Outgoing Prime Minister Liz Truss Urges Rishi Sunak To Cut Taxes In Farewell Speech
Liz Truss has said leaders must be “bold,” as she left Downing Street for the last time as British prime minister.
Speaking outside No.10 before meeting King Charles to resign, Truss quoted Roman philosopher Seneca.
“It is not because things are difficult that we do not dare, but because we do not dare that they are difficult,” she said.
Truss was prime minister for just 49 days, having taken over from Boris Johnson on Sept. 6.
Her premiership imploded after her mini-budget triggered chaos in the markets and tanked ratings for her Conservative Party.
But in her farewell speech she offered no apology and urged her successor to stick to her plan for “lower taxes” and focus on economic “growth.”
“From my time as prime minister I’m more convinced than ever that we need to be bold and confront the challenges we face,” she said.
“We simply cannot afford to be a low growth country where the government takes up an increasing share of our national wealth and where there are huge divides between different parts of our country.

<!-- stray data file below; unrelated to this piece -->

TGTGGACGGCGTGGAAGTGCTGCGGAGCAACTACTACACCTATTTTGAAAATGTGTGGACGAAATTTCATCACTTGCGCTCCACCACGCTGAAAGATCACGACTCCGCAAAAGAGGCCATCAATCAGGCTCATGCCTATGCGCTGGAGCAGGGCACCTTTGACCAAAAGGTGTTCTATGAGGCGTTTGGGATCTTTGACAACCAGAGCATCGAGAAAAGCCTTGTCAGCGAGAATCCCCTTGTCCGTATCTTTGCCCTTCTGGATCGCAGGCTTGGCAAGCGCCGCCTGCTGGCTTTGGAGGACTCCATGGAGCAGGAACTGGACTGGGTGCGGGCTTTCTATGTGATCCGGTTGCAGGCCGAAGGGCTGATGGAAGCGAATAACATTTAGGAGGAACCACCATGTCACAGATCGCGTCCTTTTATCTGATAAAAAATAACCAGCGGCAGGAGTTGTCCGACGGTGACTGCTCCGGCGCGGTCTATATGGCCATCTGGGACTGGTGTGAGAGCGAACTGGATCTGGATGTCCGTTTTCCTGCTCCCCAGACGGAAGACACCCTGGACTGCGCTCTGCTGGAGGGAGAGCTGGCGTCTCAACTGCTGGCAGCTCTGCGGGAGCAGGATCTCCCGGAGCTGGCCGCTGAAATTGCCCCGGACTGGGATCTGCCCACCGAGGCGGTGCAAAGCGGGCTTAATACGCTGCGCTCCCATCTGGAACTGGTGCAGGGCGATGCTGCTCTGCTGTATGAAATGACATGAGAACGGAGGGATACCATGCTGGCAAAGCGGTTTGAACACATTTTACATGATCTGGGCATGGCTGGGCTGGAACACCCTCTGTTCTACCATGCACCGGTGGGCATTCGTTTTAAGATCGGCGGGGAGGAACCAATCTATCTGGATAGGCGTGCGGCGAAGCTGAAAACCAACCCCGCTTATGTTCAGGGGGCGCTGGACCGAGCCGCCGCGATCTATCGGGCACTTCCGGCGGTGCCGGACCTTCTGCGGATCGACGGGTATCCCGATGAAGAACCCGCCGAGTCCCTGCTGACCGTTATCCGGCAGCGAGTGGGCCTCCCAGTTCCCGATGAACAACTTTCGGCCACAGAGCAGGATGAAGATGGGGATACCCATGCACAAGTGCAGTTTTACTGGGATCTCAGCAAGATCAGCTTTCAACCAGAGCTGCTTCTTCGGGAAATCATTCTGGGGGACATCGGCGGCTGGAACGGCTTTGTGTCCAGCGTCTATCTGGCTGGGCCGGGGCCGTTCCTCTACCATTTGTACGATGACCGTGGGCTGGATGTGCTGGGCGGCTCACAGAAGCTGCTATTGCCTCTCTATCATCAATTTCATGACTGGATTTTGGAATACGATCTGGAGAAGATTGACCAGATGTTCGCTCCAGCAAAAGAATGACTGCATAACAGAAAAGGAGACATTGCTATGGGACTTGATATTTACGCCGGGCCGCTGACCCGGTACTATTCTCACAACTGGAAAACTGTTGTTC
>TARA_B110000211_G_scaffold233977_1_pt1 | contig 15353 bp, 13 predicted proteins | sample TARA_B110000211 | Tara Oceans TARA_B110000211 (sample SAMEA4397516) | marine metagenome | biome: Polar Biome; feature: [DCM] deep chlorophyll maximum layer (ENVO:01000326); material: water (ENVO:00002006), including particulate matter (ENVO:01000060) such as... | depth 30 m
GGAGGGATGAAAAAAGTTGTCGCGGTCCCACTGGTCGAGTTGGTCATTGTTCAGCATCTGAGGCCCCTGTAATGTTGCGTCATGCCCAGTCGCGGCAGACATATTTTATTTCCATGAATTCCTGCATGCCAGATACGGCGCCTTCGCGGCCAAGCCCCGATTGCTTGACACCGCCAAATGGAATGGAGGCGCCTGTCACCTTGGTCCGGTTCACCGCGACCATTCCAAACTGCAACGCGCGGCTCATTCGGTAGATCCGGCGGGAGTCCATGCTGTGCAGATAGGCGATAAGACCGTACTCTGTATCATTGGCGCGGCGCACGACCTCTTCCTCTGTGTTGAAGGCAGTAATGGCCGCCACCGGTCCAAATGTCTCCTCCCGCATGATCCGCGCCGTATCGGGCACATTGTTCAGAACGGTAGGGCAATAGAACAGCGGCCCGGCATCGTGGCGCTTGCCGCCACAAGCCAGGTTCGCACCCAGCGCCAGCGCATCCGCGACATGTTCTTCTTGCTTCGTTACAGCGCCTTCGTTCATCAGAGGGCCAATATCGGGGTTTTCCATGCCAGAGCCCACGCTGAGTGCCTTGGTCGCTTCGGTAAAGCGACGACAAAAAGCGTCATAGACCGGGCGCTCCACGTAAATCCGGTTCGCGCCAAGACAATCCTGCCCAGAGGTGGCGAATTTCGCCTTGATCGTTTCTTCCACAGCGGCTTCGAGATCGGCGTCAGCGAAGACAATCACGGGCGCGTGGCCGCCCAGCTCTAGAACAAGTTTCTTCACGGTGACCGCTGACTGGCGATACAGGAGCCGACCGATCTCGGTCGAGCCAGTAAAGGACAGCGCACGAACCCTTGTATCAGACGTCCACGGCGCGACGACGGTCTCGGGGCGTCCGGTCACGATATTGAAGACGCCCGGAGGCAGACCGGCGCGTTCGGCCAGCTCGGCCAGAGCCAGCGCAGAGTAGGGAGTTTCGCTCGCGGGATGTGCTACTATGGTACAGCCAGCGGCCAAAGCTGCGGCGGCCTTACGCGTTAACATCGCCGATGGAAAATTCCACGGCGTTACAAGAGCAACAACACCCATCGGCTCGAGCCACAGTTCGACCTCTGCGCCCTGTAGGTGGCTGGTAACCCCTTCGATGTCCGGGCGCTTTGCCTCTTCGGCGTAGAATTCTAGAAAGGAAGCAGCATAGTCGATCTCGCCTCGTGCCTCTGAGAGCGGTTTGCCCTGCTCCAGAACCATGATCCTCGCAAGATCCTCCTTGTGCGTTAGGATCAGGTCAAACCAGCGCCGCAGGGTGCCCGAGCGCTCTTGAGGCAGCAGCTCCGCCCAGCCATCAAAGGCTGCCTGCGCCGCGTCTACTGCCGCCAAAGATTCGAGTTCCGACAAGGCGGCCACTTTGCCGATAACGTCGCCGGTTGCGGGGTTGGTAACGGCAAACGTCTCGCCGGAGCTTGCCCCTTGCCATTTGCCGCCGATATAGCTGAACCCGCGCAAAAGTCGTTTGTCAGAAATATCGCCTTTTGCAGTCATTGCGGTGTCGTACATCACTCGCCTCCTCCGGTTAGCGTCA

“We need to take advantage of our Brexit freedoms to do things differently.”
Rishi Sunak will be appointed prime minister later this morning after travelling to Buckingham Palace to meet King Charles.
He is due to make a statement on the steps of No. 10, before assembling his new cabinet.
Sunak has been urged to avoid Truss’s perceived error of appointing loyalists to key roles.
He will look to build a cabinet of “all the talents” that will see the political return of the “adults,” according to reports.
His team have been remaining tight-lipped about the possible make-up of the team.
But long-time backers such as Dominic Raab, the former justice secretary, Commons Treasury Committee chair Mel Stride and ex-chief whip Mark Harper have been tipped for big jobs.
Chancellor Jeremy Hunt, who was brought in to steady Truss’s ailing government and has been working towards a highly anticipated Halloween fiscal statement, is widely expected to stay in his post to try to stabilize the jittery markets.
Penny Mordaunt, who bowed out of the leadership race, is expected to get some kind of promotion — with some speculating that she could replace James Cleverly as foreign secretary.
Sunak won the keys to Downing Street after Mordaunt failed to secure the support from Tory members of Parliament needed to make it onto the ballot.
He told his party on Monday it must “unite or die” in the face of a “profound economic challenge.”
It marks a dramatic comeback for Sunak, who lost out to Truss in the previous contest.
Opposition parties Labour, the Lib Dems and the SNP have demanded the incoming prime minister hold a general election to secure a mandate to govern.
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